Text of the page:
I’m still buzzing after an intense and absorbing hour listening to three writers talk about the joys – and otherwise – of writing short fiction. Poet Paula Green chaired the session, uttering one beautiful observation after another about the works of Claire Keegan, Tina Makereti and Sue Orr.
Paula began by saying that she was going to have a conversation on stage and we would be eavesdropping. She spoke about each author in turn, saying that Claire Keegan ‘navigates the unexpected. She takes hold of your heart and wrenches it’; Tina Makereti’s voice ‘is dependent on an astute ear’ and Sue Orr ‘writes with exquisite clarity, rhythm and mist’.
She told the audience that she imagined writing short fiction would be like folding an A4 page into little pieces, and that there would be seams of emotion in the folds. Awww, how do you top that?
Claire Keegan read a story from Walk The Blue Fields , about a man called Stack, who lived with a goat named Josephine (sharing his life and bed), and the arrival of a woman called Margaret into the house next door. All set in the bogs of rural Ireland and told in her mesmerising, mellow Irish accent.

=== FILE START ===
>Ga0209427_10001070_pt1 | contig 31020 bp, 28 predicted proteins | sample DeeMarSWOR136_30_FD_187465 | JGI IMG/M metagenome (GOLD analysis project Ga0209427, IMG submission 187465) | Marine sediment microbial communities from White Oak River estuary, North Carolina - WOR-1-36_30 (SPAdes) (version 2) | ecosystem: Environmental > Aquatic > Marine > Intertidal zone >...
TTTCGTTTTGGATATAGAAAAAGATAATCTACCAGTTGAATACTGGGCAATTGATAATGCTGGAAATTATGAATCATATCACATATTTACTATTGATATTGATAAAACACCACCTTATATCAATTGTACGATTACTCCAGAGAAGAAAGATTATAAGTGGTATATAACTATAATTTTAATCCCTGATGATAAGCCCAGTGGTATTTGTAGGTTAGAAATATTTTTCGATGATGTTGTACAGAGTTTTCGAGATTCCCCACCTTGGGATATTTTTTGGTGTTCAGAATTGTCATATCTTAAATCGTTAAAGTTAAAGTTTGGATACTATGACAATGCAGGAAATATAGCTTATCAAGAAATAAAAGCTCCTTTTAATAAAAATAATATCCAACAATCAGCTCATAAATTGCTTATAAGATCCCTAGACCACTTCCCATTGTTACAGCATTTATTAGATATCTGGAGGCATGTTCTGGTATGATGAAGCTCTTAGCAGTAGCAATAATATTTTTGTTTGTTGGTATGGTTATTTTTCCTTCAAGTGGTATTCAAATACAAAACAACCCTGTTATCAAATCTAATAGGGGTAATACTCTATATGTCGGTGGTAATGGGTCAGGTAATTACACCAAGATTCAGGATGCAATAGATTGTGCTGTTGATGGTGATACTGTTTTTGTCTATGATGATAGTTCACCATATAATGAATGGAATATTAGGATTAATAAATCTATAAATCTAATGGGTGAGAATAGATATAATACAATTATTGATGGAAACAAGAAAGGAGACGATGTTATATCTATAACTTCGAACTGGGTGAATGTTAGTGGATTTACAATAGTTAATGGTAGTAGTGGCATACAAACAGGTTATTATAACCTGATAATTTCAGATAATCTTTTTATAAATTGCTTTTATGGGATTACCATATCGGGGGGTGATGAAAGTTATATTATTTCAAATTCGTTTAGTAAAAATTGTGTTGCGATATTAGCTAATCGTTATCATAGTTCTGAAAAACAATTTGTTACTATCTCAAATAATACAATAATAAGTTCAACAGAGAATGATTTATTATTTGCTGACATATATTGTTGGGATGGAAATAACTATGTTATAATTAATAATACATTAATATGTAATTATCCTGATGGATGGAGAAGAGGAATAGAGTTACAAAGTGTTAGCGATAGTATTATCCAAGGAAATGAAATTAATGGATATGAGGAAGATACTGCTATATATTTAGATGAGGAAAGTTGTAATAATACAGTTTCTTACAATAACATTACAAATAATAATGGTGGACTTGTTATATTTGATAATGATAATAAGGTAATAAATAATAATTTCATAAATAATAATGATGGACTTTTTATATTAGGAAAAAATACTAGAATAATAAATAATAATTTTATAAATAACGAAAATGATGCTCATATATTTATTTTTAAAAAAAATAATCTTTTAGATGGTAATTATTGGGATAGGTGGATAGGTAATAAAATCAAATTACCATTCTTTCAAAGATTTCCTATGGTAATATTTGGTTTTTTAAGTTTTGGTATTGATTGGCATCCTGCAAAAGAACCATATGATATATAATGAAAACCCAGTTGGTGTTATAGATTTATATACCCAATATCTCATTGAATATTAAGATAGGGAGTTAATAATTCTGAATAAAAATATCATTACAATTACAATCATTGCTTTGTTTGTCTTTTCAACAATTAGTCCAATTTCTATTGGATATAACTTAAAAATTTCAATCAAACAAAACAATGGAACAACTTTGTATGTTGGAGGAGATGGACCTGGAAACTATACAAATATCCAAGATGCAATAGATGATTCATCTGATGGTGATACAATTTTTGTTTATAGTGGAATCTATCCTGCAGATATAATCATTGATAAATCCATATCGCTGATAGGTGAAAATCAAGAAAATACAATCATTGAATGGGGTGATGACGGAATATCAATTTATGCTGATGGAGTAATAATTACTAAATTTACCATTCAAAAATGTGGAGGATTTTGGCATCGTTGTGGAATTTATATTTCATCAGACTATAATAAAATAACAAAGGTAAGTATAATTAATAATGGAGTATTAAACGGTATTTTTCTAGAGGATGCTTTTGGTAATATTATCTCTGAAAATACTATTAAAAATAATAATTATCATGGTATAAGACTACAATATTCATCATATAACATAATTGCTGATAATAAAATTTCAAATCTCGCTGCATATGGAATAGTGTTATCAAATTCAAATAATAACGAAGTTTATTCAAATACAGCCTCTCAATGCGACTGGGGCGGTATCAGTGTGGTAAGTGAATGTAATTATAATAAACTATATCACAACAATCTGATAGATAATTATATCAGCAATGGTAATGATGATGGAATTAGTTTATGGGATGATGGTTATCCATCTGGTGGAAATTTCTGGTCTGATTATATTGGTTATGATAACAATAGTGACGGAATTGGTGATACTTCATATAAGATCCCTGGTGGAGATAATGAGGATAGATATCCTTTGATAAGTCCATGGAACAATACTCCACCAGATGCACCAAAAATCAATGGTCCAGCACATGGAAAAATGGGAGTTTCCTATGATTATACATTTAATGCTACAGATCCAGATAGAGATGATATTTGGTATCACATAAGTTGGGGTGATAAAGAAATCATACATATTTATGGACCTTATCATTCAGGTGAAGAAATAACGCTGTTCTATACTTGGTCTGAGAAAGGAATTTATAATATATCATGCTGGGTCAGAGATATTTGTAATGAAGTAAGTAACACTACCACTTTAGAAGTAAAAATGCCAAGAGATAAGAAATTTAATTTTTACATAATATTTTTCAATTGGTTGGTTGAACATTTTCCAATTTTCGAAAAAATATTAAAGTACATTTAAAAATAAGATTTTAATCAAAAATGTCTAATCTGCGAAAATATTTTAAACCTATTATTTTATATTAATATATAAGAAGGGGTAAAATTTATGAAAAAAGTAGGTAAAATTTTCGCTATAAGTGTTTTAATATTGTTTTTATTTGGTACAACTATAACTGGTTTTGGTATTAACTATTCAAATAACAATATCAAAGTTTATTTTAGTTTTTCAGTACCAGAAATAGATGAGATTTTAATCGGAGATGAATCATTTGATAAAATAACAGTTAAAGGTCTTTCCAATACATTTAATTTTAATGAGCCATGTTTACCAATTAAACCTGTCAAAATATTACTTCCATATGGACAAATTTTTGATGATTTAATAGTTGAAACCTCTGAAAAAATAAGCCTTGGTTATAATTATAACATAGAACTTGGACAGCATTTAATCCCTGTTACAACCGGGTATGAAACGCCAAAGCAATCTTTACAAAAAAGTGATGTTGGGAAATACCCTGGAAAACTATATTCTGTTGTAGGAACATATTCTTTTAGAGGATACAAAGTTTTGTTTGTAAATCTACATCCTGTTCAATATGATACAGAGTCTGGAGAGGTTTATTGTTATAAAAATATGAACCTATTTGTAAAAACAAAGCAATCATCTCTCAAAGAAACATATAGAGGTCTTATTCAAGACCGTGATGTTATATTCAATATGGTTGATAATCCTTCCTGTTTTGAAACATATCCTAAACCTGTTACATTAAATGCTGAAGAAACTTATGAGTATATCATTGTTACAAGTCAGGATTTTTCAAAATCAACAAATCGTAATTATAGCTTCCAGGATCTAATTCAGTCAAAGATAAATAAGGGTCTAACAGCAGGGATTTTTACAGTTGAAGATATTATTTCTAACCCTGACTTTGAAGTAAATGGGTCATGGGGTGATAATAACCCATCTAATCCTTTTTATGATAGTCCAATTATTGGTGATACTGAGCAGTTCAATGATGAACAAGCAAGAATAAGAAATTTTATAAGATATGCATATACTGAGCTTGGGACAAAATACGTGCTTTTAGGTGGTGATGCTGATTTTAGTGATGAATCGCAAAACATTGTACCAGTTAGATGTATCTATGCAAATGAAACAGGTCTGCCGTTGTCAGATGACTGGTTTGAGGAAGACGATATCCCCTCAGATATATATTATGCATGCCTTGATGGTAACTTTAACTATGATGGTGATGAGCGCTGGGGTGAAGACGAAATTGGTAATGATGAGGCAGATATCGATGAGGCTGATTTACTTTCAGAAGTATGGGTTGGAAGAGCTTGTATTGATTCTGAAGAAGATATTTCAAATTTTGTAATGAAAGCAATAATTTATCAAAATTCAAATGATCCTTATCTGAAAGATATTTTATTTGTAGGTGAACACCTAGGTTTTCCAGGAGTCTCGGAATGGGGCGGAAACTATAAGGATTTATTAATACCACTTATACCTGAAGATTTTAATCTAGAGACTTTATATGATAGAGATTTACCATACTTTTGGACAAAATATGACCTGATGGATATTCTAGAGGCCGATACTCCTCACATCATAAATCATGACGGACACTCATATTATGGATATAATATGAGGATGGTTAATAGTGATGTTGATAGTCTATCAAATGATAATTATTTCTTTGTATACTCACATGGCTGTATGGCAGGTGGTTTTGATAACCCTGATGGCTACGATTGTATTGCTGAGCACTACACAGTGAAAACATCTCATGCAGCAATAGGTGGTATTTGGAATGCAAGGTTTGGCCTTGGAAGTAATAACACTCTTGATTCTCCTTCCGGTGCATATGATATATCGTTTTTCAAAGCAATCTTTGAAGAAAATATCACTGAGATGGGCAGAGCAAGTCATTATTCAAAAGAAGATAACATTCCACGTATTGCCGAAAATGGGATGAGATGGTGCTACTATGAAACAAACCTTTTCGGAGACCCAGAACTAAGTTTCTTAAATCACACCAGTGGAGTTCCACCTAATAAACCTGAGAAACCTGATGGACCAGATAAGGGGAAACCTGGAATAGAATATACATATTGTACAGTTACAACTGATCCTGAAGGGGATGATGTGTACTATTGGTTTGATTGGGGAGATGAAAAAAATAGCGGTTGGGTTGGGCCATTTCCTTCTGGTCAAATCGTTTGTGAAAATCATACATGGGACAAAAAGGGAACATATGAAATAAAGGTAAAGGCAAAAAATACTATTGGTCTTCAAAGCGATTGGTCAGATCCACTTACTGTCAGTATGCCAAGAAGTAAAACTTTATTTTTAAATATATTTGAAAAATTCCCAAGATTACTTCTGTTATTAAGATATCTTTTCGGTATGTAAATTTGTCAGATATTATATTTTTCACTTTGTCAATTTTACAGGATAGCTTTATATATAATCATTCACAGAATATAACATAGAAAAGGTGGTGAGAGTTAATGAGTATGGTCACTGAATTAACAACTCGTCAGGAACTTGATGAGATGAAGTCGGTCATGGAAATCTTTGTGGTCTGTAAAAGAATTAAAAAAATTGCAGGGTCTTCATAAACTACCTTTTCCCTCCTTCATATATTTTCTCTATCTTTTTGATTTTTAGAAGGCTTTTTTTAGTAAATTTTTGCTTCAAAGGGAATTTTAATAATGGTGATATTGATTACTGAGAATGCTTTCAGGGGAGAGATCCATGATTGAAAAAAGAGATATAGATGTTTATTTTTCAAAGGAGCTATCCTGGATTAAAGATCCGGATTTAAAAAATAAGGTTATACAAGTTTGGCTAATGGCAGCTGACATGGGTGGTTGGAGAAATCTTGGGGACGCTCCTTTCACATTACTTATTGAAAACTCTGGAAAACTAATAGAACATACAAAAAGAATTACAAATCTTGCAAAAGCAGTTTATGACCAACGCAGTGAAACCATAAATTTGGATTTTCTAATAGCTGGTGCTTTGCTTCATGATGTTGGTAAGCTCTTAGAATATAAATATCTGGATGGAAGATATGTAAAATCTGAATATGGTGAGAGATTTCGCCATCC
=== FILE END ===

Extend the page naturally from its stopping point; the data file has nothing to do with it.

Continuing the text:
Tina Makereti read Kia te Aki from Once Upon A Time In Aotearoa, a tale of an elderly kuia finding a little lost boy on the side of the road, and taking him home. She uses short sentences to great impact and te reo was sprinkled throughout the story. Later she said that she didn’t provide translations, as she hoped that the story would convey the meaning – a technique that worked wonderfully.
Sue Orr read Scratchy from Under the over coat, a witty and wry tale of a grandmother’s view of her life (which includes pulling down her once-favourite grandson’s low-riding jeans with two swift tugs until ‘they were a blue puddle on the pavement’, and looking out through her ‘eyelash prisms’ to spy on her husband.
As to the question of whether short fiction is a type of apprenticeship for going on to write novels, all three writers were dismissive of the idea. While they are all working on novels, none of them would ever give away the succinct beauty of short stories.
One last Paula-ism to finish – she said that she didn’t wear perfume, but imagined that rewriting old classic short stories (as Sue Orr and Tina Makereti have done with their latest books) would be like 10 different people wearing the same perfume, but each giving out a different whiff of fragrance.